The HyperX Cloud Alpha sets a new gold standard for gaming headsets | PCGamesN

The HyperX Cloud Alpha sets a new gold standard for gaming headsets

HyperX Cloud Alpha review

After a short demo with an early HyperX Cloud Alpha headset at Gamescom a few months back I was ready to call it the new king of gaming headphones. So, just how wrong was I? Turns out, not at all. The Cloud Alpha delivers incredible game audio at a price that’s actually a bit of a bargain.

You can probably guess where it comes in our pick of the best gaming headsets, right?

The old HyperX Cloud has been my headset bae since Kingston took the excellent QPad QH-90 design, slapped a new badge on it, and tweaked the bass response just so. And no matter what they did in the intervening years, the HyperX engineers were unable to improve on the mix of audio quality and fantastic price.

And it’s that combo which is at the heart of the new $100 (£93) Cloud Alpha. They’ve worked hard to ensure the new headset sticks below the magic $100 mark, which is why you won’t find a bundled USB dongle inside the pack, virtually proclaiming 7.1 surround. They’ve also taken the classic design notes of the original Cloud too, only slightly updating the frame and squaring off the ear cups.

Where HyperX have updated the basic headset design they've done so by listening to the feedback from the community. So they’ve given the bass response a bit of a boost, made the frame broader to cope with wider skulls, added breathable ear-cups, and provided detachable cables too.

The engineers have also worked on the electret condenser mic as well, tuning it for noise-cancelling duties when you're crashing away on your mechanical switch keyboard. It's still removeable, but the generational upgrade is noticeable.

In terms of the all-important specs, the Cloud Alpha sports 50mm drivers with a broad frequency response of 13Hz - 27,000Hz. So, while the drivers aren’t quite as big as the 53mm ones used in the older Cloud design, the frequency range has been expanded slightly above the previous 15Hz - 25,000Hz setup. 

Those drivers have also been redesigned, with discrete chambers within the ear-cups to separate the low, mid, and high-frequency audio. This means HyperX have been able to improve the bass response in line with requests from their fans, while making sure it never gets close to affecting the clarity of the rest of the audio. 

HyperX Cloud Alpha - Dual Chamber Driver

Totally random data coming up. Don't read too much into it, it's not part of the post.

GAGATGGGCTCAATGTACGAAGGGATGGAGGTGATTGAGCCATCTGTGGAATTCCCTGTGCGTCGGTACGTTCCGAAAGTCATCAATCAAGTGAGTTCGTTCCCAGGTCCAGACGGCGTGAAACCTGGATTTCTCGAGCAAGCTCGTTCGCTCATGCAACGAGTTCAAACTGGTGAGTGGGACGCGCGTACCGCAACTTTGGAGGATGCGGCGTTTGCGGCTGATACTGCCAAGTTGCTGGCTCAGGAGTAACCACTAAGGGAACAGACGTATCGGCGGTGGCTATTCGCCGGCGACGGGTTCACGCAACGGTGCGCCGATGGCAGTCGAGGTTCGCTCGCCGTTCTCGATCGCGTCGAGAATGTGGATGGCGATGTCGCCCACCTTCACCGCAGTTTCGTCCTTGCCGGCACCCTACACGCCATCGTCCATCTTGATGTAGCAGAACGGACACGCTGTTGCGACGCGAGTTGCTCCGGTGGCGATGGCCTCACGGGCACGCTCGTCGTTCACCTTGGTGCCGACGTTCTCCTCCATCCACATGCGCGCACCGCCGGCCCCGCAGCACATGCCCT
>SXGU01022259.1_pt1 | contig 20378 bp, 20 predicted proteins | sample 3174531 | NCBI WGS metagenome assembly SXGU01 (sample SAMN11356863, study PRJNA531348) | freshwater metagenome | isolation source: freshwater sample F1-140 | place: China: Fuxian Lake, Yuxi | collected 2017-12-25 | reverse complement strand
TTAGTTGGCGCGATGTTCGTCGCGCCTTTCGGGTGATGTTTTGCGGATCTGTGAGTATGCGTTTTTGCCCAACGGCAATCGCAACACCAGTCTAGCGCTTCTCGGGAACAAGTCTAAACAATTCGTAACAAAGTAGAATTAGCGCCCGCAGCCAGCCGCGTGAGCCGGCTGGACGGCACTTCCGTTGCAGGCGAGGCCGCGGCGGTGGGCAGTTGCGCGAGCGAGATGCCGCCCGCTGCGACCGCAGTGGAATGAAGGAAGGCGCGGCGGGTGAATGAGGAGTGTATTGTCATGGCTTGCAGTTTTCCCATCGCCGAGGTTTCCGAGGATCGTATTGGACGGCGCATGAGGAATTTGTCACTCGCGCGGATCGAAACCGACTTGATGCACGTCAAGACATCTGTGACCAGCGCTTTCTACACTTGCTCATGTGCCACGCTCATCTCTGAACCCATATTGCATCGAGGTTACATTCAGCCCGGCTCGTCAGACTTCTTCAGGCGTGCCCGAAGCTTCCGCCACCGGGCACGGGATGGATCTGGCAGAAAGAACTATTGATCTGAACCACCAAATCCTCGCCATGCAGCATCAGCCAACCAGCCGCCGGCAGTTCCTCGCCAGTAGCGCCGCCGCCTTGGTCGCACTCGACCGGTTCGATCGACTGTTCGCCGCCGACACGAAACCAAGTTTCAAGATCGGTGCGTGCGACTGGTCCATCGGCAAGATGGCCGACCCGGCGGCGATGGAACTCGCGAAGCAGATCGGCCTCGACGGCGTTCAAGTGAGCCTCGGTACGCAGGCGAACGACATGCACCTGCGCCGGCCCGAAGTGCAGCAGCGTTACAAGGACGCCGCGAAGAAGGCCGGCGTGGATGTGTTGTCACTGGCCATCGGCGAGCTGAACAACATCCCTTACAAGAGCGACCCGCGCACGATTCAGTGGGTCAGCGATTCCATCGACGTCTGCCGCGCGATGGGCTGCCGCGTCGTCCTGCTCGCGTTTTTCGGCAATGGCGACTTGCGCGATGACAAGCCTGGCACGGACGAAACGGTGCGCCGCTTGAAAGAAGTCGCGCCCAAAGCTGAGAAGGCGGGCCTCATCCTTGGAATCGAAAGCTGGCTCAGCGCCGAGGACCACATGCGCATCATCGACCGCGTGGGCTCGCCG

Along with the miniature bass ports HyperX have added to the design, the dual-chamber design makes them sound more like open-back headphones than the traditional closed-back operating principle. But you’re not going to get any audio leakage from the Cloud Alphas either, in fact, the passive noise cancelling is some of the best I’ve used, capable of sealing me off from the accursed frivolity and happiness that’s all-pervasive in the PCGN office. Pfft, young 'uns…

The dual-chamber driver design is the key to the Cloud Alpha’s crisp, detailed audio, delivering a tonal separation I’ve not heard in any headset that costs less than $400. Even my beloved QPad QH-1339s have been left on the shelf now the Cloud Alpha has arrived, and my Oppo PM-3s remain tethered to my HRA music player instead of my PC.

As well as it offering pinpoint audio clarity, that separation also means the Cloud Alpha headset never feels oppressive over an extended play session. Partly that’s down to the excellent design hangover from the original Clouds, but mostly it’s because the sound never feels like it’s being fired directly at your ears. The soundscape they generate is impressively broad and feels more remote than the closed-back headset should be able to offer.

HyperX Cloud Alpha package

They are a touch heavier than their Cloud forebears - 298g instead of 272g - but the balance of the Cloud Alpha frame means it’s not unduly pressing into your skull at any point so the extra weight never becomes an issue.

There are some for whom the lack of virtual 7.1 surround might seem like a deal-breaker, but if you’re concerned about quality audio then I’d absolutely recommend picking up a decent sound card. That will net you a more improved 7.1 surround than you’d get with a basic USB dongle dropped into the packaging of a weaker gaming headset.

The HyperX Cloud Alpha is the best gaming headset on the market right now. There simply is no other wired headset I’d want bathing my ears in aural goodness, and at this price they’re seriously good value too.

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Anakhoresis avatarDave James avatarNihlusGreen avatar
Anakhoresis Avatar
4 Months ago

Thank goodness they put in detachable cables. I have the HyperX Cloud Core package, and it wasn't very long before the mic wire broke at the jack inside the cable. I can get it to work sometimes by zip-tying the cable back around itself to try and get the wires to contact, but it's super finicky, and of course I can't just replace the cable. :( It's a pain. At some point I'll probably try cutting it open and putting a new jack on it, but sometimes that doesn't work out so well. If that's the case, I'll maybe spring for the alphas.

Dave James Avatar
4 Months ago

Yeah, they seemed to have spent a long time getting feedback from the industry and their users, and I think it shows.

NihlusGreen Avatar
4 Months ago

I'm still using the Hyper X, great unit. Does the Cloud Alpha come in normal styles or only black with garish "gamer" red highlights? We really need more white in this area.

Dave James Avatar
4 Months ago

At the moment, I think there's only the red. I guess other styles will be coming eventually.